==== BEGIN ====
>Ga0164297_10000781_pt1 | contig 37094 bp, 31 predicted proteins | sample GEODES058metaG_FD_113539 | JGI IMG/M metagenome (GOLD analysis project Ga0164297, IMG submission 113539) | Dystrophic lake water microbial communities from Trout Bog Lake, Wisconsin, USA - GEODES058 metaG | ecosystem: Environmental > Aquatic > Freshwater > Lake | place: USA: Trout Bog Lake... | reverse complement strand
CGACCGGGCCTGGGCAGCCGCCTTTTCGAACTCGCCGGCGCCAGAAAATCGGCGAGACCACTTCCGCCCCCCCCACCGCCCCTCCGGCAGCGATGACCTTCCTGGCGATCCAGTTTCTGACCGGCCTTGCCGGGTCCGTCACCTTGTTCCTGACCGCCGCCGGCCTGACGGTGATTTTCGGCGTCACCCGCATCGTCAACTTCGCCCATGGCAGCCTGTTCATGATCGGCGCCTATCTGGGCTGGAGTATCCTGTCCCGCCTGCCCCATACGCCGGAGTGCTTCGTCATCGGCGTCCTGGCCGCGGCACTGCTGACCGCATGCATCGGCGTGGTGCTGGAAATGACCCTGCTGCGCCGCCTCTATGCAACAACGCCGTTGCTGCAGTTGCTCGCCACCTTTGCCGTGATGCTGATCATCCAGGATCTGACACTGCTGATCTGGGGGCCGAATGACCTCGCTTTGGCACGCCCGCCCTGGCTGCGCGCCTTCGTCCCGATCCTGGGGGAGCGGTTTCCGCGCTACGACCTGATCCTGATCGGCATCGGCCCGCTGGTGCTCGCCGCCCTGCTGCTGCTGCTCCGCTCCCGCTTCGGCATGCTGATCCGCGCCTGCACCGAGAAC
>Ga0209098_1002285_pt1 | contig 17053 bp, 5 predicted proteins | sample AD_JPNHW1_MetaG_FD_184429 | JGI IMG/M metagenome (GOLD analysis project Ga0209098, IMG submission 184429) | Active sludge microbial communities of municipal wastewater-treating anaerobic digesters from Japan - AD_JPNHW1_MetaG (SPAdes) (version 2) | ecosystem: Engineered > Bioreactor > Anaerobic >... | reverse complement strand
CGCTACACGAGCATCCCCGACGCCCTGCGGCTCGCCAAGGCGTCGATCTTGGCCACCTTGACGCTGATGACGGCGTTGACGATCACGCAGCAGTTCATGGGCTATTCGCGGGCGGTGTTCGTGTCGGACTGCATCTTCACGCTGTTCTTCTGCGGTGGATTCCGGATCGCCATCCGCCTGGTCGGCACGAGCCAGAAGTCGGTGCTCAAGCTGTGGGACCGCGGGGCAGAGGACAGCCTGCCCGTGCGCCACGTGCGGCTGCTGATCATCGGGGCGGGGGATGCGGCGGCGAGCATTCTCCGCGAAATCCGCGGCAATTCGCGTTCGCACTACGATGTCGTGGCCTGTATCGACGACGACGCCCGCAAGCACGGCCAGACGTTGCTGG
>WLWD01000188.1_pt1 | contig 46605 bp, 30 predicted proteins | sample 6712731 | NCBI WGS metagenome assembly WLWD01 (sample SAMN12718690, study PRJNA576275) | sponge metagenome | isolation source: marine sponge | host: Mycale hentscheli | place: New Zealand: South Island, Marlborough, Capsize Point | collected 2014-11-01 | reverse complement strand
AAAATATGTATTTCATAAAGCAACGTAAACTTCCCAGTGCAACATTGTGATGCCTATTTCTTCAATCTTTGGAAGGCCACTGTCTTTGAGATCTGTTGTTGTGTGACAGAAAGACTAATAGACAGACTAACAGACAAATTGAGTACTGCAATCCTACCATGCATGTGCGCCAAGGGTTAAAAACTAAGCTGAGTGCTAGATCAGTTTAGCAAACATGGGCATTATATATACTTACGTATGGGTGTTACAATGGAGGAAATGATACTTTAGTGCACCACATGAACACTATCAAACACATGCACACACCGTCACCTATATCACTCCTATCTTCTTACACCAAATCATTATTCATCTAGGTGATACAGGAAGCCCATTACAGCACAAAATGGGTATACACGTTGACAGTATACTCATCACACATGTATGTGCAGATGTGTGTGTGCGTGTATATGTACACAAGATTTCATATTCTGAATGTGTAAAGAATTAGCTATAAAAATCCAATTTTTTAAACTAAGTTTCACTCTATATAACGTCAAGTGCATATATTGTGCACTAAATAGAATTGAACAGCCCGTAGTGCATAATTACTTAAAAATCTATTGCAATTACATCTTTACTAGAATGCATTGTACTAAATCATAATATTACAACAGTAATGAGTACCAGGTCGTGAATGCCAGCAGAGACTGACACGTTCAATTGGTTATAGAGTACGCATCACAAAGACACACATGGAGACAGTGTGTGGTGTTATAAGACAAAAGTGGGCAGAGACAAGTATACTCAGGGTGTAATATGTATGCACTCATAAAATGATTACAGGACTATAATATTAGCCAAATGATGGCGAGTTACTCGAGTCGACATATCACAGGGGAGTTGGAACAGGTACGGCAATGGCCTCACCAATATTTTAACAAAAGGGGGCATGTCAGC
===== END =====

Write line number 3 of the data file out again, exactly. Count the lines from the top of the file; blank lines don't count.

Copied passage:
>Ga0209098_1002285_pt1 | contig 17053 bp, 5 predicted proteins | sample AD_JPNHW1_MetaG_FD_184429 | JGI IMG/M metagenome (GOLD analysis project Ga0209098, IMG submission 184429) | Active sludge microbial communities of municipal wastewater-treating anaerobic digesters from Japan - AD_JPNHW1_MetaG (SPAdes) (version 2) | ecosystem: Engineered > Bioreactor > Anaerobic >... | reverse complement strand